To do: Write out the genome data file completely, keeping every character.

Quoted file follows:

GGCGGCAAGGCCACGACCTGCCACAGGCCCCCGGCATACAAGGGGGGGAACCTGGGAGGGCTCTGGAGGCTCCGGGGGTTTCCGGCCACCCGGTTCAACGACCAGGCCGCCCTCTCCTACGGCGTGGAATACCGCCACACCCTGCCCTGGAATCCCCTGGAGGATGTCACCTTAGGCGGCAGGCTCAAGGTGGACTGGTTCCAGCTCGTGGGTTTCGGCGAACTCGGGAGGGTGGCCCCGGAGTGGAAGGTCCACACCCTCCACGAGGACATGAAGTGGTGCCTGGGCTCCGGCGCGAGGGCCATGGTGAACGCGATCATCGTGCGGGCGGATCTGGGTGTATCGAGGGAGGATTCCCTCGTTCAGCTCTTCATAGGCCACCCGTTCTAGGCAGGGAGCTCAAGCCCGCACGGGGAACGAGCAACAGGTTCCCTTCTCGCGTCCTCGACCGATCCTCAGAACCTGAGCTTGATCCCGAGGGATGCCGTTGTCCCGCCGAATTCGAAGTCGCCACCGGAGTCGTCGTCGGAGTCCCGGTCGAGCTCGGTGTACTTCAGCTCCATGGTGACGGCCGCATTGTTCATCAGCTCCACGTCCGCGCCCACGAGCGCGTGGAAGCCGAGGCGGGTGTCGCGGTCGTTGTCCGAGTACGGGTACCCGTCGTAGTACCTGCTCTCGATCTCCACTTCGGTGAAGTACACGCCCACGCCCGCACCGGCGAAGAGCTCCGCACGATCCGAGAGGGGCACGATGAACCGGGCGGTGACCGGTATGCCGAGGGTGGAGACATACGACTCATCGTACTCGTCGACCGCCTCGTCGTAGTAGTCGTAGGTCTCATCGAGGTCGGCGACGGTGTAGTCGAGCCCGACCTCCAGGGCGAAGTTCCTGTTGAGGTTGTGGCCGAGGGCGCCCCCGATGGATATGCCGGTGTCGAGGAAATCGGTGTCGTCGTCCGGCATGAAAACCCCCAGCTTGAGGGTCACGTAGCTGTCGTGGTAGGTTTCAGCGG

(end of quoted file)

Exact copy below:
GGCGGCAAGGCCACGACCTGCCACAGGCCCCCGGCATACAAGGGGGGGAACCTGGGAGGGCTCTGGAGGCTCCGGGGGTTTCCGGCCACCCGGTTCAACGACCAGGCCGCCCTCTCCTACGGCGTGGAATACCGCCACACCCTGCCCTGGAATCCCCTGGAGGATGTCACCTTAGGCGGCAGGCTCAAGGTGGACTGGTTCCAGCTCGTGGGTTTCGGCGAACTCGGGAGGGTGGCCCCGGAGTGGAAGGTCCACACCCTCCACGAGGACATGAAGTGGTGCCTGGGCTCCGGCGCGAGGGCCATGGTGAACGCGATCATCGTGCGGGCGGATCTGGGTGTATCGAGGGAGGATTCCCTCGTTCAGCTCTTCATAGGCCACCCGTTCTAGGCAGGGAGCTCAAGCCCGCACGGGGAACGAGCAACAGGTTCCCTTCTCGCGTCCTCGACCGATCCTCAGAACCTGAGCTTGATCCCGAGGGATGCCGTTGTCCCGCCGAATTCGAAGTCGCCACCGGAGTCGTCGTCGGAGTCCCGGTCGAGCTCGGTGTACTTCAGCTCCATGGTGACGGCCGCATTGTTCATCAGCTCCACGTCCGCGCCCACGAGCGCGTGGAAGCCGAGGCGGGTGTCGCGGTCGTTGTCCGAGTACGGGTACCCGTCGTAGTACCTGCTCTCGATCTCCACTTCGGTGAAGTACACGCCCACGCCCGCACCGGCGAAGAGCTCCGCACGATCCGAGAGGGGCACGATGAACCGGGCGGTGACCGGTATGCCGAGGGTGGAGACATACGACTCATCGTACTCGTCGACCGCCTCGTCGTAGTAGTCGTAGGTCTCATCGAGGTCGGCGACGGTGTAGTCGAGCCCGACCTCCAGGGCGAAGTTCCTGTTGAGGTTGTGGCCGAGGGCGCCCCCGATGGATATGCCGGTGTCGAGGAAATCGGTGTCGTCGTCCGGCATGAAAACCCCCAGCTTGAGGGTCACGTAGCTGTCGTGGTAGGTTTCAGCGG